Category Archives: Investing

Why Some Are Spooked About A Possible “Reversal”

There was a lot of talk circulating in the market this week about a possible “reversal.” Not just in stocks but perhaps commodities as well. For some odd and strange reason, blame it on the stars, the moon or ocean tides the period of time surrounding Sept 22nd makes many traders a bit nervous. Back in 2009 Barron’s editor Randall Forsyth, who cites work by Paul Macrae Montgomery, wrote a bit about this phenomena and the propensity for this period of time to be tied to major market moving shifts or “reversals.” Below is his note on the subject (Source: Business Insider)

Montgomery recalls living through the October “massacres” of 1978 and 1979, the crash of 1987, the mini-crash of 1989, the 1997 Asian collapse and the Long-Term Capital Markets plunges, which started to cascade downward in late September. And while gold bullion topped in January 1980, gold stocks made their highs on Sept. 22 of that year, he adds. That date also saw the peak in many oil stocks.

Looking back farther, on Sept. 22, 1929, the Dow Jones Utility Index became the final major average to make its high before the Great Crash. And in 1873, a panic forced the New York Stock Exchange to shut down, Montgomery further details.

And who can forget 2008, when markets went into free fall in the days following the collapse of Lehman Brothers? What’s remembered less well now is the market chaos in the subsequent days after the House of Representatives initially rejected legislation that created the Trouble Asset Relief Program.

Currencies have seen historic changes around this date as well, he adds. The British pound was taken off the gold standard and was devalued a huge 28% on September 21, 1931. Exactly 54 years later, the Group of Five produced the Plaza Accord, which brought a sharp decline in the dollar and expansion of global liquidity. Black Wednesday, when Britain was forced to withdraw from the European Exchange Rate Mechanism, came a few days early on Sept. 16, 1992.

I also recollect that Treasury note and bond yields made their historic highs in late September, 1981, with shorter maturities hitting 17% and long bonds reaching 15%. That marked the end of a 35-year bear bond market from the end of World War II.

How To “Invest”… The Mental Side Of The Game

There’s a constant debate amongst investors about technique. I’m here​ to tell you now, you won’t be cashing any investment checks based on style points or originality of your routine. With that in mind,​ I encourage everyone to define in broader terms your overall objective. Similar to a golf or baseball swing, there are a million ways to approach and hit the ball, but the real professionals seem to have a similar mindset and process for making “contact.” Great “investors” are the same. The may have a million different strategies and ways they get from point-A to point-B but their mindset is somewhat similar. First off you have to remember,”investors” are much different than “traders.” Investors have a much more long-term approach. When the stock market is in a tailspin, true “investors” do NOT feel a sense of panic. In fact, true “investors” should prefer to see stock prices falling. Remember, the goal of an “investor” is long-term returns. If you really do have a long-term horizon, all that matters is what the value of your investment will be far in the future…when you plan to sell. On the other hand, if you ​’​r​e​ looking to sell and bank profits at some point in the near future or may soon need the money to pay bills or expenses,​ then you need to reclassify yourself and your objective. Multiple personality traits, bouncing between an “investor” and a “trader” ​,​ can often be a dangerous game. Investors tend to have at least a 5-10 year time horizon. Most generally, retired individuals should avoid placing themselves in the category of “investor.” The simpl ​e​ reason is​,​ for most​,​ they are no longer contributing to a qualified retirement plan and they simply don’t have the income or time to replace the losses if and when they occur. In other words, you shouldn’t invest money that you think you’ll need within the next few years. Second, you need to think like an investor. This can be surprisingly hard, because financial news outlets often cater to Wall Street professionals who are not investors but rather “traders” who are constantly buying and selling stocks. Bottom-line, unless you’re close to retirement, it’s often best to play the game as an “investor”… looking for opportunities to “buy” rather than opportunities to “sell.​”​You should be putting money into the market in the near-term, not selling. If you commit to a long-term investing strategy and maintain a long-term investor’s perspective, you literally have to believe lower stock prices near-term are better. If you find yourself worrying excessively about your “investments”, you need to change your mind-set and come to the realization you are a probably a “trader”…this then becomes an entirely different and more difficult game.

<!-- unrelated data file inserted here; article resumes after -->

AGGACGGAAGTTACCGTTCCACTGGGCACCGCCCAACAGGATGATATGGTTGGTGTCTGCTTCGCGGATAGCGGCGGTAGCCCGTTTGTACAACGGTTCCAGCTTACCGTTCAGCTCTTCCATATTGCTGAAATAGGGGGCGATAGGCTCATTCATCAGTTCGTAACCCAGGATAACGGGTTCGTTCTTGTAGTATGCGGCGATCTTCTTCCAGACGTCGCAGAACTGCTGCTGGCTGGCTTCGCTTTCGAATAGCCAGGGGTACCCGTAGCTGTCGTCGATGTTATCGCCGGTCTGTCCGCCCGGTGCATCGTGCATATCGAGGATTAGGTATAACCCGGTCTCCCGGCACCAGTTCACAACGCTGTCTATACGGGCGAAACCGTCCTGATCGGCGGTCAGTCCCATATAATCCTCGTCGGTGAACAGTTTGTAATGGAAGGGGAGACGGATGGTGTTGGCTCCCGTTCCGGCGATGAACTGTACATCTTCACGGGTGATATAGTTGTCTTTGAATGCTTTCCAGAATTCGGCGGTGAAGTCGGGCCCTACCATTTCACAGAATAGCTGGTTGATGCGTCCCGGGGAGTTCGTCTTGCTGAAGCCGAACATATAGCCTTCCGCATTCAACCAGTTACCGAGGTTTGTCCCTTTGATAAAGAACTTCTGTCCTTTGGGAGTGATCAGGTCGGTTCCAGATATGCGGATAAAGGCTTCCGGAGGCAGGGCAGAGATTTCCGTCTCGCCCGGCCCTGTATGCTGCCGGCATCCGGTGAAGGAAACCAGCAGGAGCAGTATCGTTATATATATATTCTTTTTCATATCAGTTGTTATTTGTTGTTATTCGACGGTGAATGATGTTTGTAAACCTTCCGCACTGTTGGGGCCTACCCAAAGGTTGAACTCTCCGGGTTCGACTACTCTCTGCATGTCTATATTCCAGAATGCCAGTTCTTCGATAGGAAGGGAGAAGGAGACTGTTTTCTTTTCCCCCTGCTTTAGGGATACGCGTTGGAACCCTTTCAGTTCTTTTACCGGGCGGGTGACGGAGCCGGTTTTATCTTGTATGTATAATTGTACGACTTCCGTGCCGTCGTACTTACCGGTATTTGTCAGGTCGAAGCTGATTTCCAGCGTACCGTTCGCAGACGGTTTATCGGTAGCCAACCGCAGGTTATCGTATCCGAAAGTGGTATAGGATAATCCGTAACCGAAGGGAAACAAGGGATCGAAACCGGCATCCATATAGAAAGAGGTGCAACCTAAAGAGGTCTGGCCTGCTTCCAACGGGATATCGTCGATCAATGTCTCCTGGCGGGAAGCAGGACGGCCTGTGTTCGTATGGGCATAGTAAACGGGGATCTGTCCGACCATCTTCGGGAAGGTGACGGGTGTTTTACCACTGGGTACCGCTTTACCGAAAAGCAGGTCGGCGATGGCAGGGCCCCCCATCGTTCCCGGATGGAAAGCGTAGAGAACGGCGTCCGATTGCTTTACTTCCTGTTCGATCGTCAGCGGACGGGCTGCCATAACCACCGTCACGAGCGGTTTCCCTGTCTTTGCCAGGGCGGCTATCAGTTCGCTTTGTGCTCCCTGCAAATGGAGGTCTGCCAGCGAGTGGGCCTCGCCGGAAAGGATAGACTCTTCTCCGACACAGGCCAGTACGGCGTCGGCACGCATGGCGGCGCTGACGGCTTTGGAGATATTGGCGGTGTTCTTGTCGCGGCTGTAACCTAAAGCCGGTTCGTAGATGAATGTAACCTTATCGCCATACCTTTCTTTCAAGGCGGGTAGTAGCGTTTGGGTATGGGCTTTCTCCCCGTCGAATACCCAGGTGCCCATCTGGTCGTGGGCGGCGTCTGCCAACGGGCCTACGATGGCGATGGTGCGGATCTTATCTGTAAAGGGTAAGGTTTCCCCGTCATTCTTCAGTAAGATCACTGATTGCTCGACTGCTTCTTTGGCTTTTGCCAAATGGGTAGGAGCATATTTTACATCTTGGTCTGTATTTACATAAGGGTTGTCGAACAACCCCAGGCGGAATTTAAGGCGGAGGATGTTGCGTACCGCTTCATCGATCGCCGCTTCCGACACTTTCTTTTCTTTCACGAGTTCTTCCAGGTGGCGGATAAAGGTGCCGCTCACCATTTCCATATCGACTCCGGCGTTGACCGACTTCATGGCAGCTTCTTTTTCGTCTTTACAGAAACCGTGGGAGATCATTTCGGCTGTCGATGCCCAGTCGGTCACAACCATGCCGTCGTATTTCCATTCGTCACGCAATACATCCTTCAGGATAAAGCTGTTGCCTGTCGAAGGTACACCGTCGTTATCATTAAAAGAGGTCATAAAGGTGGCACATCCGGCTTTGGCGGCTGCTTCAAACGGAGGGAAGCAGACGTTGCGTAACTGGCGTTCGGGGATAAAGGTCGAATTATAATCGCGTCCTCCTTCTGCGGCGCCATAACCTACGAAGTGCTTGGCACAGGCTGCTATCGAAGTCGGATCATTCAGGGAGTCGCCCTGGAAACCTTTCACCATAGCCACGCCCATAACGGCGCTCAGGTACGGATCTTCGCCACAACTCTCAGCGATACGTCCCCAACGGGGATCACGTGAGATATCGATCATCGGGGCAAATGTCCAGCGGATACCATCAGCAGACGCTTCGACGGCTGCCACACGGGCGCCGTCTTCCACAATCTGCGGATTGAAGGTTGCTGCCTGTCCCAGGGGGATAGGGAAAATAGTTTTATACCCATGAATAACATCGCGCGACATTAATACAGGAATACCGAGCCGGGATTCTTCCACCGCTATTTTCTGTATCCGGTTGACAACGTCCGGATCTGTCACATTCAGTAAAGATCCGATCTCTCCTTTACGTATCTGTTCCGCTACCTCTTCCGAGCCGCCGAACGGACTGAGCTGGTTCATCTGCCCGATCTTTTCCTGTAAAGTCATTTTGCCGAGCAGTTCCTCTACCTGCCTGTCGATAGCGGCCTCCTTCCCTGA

When Will Interest Rates Start Moving Higher?